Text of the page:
Book Related Topics, Chick-Lit, Fiction, LGBT, literary fiction, romance

Book Review: The Mutual Friend by Carter Bays

“Being staunch anything is pretty much interchangeable with being an asshole.”

It’s the summer of 2015 and Alice Quick needs to start living up to her potential. She’s publicly announced on Facebook that she’s going to be a doctor, so now she actually has to do it. She’s 28 years old, grieving her mother, barely scraping by as a nanny and now kicked out of her apartment. She has to get her shit together and make a plan to study for the MCAT but in this age of social media and online dating, everything is a distraction.

Her millionaire brother is having a religious awakening. Her sister-in-law has just been diagnosed with Crohn’s and is struggling with all that comes with it. Her new roommate is cosplaying still being in her 20s and loves chaos. Bays writes about one summer in New York encompassing so many different cities and characters tied together by threads unseen.

This book is about 500 pages and if I had gone to Goodreads before picking it up, I don’t think I would have read it. It’s currently 3.85 stars on there and a lot of people report being confused and not “getting” it. I would have missed out on a great book if I hadn’t just picked it up and started reading. I did not realise this book was long until I went to rate it on Goodreads and saw the page count. It read so fast and the pace never slowed for one second.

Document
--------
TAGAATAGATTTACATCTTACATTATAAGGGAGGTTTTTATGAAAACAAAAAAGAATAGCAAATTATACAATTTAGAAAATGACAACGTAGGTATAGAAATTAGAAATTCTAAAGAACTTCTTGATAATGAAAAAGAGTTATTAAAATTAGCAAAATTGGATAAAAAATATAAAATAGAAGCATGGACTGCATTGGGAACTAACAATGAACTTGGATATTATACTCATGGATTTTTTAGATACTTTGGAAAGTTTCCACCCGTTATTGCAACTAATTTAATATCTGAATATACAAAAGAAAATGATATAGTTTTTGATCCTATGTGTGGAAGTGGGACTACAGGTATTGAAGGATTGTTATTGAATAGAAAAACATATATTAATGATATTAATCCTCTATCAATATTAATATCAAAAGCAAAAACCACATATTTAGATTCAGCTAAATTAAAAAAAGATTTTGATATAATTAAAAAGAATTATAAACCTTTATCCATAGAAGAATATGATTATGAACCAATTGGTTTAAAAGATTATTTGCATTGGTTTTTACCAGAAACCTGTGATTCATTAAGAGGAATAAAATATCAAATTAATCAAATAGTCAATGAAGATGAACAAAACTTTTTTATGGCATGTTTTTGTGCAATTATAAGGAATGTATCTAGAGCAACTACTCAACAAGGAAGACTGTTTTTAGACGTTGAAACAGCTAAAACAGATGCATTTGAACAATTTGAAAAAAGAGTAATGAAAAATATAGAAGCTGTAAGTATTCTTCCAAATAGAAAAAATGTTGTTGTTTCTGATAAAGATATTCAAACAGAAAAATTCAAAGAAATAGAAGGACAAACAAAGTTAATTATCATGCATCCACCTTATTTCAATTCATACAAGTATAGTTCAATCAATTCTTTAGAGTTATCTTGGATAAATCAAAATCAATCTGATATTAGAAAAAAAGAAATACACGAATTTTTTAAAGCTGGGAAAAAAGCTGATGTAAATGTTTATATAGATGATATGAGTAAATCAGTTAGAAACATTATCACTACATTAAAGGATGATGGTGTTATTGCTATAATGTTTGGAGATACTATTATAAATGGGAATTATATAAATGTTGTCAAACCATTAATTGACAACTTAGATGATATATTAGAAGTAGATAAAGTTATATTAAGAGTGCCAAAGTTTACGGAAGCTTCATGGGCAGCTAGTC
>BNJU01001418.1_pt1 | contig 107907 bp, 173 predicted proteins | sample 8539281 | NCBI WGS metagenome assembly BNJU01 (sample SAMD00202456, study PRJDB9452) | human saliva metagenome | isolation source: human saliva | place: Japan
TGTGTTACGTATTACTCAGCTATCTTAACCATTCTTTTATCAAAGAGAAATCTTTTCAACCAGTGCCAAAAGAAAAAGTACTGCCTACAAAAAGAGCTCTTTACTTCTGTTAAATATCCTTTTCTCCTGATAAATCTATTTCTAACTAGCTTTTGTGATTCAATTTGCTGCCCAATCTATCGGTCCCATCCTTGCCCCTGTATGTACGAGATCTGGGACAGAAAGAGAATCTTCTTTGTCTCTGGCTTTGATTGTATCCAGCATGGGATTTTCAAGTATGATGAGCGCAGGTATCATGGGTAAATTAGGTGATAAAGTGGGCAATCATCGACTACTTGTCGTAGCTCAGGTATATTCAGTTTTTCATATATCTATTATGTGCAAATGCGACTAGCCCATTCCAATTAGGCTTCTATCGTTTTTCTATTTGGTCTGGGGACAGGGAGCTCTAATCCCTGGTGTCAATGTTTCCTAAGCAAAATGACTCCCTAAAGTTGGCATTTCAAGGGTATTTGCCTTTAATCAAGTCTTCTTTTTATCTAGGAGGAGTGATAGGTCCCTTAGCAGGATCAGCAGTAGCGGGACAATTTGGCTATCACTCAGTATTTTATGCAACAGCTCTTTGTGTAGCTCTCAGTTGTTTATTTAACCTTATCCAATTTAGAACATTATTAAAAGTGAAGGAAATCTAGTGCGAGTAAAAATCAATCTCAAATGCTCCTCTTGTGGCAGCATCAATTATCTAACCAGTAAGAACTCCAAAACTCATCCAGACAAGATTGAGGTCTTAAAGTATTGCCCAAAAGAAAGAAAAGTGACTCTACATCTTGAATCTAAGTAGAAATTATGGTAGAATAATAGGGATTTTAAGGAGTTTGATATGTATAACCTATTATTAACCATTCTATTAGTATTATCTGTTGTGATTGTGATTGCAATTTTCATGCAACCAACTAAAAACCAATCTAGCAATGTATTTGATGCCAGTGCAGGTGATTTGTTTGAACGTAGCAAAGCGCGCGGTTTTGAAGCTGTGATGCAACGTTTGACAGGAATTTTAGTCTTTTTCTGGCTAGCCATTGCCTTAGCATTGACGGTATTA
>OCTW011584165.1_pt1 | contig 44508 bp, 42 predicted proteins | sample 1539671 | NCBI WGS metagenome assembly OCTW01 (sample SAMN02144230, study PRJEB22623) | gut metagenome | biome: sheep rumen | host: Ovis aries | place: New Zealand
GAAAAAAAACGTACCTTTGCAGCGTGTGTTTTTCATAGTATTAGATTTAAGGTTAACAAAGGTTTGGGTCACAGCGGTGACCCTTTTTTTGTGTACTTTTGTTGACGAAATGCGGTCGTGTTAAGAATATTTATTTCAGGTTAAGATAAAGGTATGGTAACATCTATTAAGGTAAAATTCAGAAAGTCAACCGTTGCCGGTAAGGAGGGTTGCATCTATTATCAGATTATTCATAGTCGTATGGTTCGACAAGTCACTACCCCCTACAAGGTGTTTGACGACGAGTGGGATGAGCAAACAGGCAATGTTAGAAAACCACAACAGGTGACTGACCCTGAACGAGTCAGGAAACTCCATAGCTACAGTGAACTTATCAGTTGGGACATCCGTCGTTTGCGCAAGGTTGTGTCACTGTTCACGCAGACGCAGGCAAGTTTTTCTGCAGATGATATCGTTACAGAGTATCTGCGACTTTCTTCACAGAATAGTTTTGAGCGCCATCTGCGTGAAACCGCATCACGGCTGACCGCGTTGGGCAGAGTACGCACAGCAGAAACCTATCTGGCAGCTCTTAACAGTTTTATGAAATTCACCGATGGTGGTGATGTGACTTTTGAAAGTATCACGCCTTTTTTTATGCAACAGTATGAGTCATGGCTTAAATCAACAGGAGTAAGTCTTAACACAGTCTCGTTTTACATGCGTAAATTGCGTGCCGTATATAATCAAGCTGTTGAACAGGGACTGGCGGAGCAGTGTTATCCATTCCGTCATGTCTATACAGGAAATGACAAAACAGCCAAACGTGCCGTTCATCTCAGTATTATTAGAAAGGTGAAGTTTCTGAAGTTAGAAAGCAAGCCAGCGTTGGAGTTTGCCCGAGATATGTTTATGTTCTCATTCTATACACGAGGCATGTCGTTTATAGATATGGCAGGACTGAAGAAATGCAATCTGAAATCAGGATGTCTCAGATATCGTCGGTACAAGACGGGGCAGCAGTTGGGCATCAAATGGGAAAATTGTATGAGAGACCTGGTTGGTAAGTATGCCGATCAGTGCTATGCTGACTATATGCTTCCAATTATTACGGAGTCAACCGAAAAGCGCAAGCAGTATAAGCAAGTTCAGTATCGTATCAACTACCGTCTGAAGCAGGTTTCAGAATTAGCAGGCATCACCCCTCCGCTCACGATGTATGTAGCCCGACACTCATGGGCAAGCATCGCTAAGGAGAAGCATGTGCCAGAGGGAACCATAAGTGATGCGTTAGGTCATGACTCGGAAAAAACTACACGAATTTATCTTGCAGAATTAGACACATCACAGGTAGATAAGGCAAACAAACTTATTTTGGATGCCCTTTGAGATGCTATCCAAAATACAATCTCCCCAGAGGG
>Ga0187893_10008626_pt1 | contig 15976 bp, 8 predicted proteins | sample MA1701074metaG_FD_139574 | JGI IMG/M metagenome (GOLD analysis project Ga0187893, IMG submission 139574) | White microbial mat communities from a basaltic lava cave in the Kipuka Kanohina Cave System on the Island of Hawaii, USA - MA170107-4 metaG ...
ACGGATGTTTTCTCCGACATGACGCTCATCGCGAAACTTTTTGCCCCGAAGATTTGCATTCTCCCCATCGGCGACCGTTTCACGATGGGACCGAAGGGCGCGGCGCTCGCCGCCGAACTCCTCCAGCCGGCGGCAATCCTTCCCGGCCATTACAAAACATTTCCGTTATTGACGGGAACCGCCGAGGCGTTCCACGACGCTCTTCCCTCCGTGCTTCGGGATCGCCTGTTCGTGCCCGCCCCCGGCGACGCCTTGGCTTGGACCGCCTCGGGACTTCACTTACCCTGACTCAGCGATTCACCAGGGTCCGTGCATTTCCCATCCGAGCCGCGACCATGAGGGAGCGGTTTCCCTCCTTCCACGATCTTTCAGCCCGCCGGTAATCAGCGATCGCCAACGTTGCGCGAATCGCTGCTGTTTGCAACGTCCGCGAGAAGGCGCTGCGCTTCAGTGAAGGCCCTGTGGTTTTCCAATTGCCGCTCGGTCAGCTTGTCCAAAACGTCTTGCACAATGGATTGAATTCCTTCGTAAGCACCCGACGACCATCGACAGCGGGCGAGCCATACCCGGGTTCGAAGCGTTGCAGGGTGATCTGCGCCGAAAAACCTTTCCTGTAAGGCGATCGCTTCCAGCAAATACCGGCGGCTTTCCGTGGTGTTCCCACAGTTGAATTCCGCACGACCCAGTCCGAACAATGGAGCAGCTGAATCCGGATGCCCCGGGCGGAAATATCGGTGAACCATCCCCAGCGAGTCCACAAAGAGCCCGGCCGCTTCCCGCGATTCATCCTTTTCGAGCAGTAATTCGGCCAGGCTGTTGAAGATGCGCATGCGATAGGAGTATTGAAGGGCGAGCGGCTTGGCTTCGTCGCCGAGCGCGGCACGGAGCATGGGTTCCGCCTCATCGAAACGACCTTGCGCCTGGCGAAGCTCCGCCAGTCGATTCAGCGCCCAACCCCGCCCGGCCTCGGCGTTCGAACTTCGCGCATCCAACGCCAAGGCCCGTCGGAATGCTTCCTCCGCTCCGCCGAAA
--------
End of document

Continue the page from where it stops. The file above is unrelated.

The first thing you should know about this book: it has a weird narration technique. The narration in the book is choppy and unlike anything I’ve ever read before. Bays goes from one character to another without explicitly stating whose point of view we are now hearing from and just expects you to figure it out. If you usually do your books on audio, I don’t know how this one would work, so maybe stick to the pages with this one. After a while, I got so used to it that I stopped noticing it. It was fun for me because I never got the chance to get bored with one character’s story. It made the pace of the book feel so fast and non stop. That said, stick with it. The threads holding all the characters together will be revealed at the end. Even the little things that seem to be just anecdotes from the characters all help to connect everybody in the end.

If you liked How I Met Your Mother, you’re going to like this book. If you think the journey of a story is what makes the ending worth it, then this book is for you. Bays takes such a circuitous path in telling you how to get from point A to point B. Unlike How I Met Your Mother though, this ending is actually super worth it. It fills you with so much warmth that you didn’t expect. I find that a lot of literary writers write about the internet, social media and online dating with such a judgmental, get off your phones tone but there is none of that here. Bays chronicles how we live our lives on and off social media without injecting his personal beliefs into the narrative. The facts are the facts. He’s not trying to get you to do anything other than listen to his story and pay attention to these characters he has created.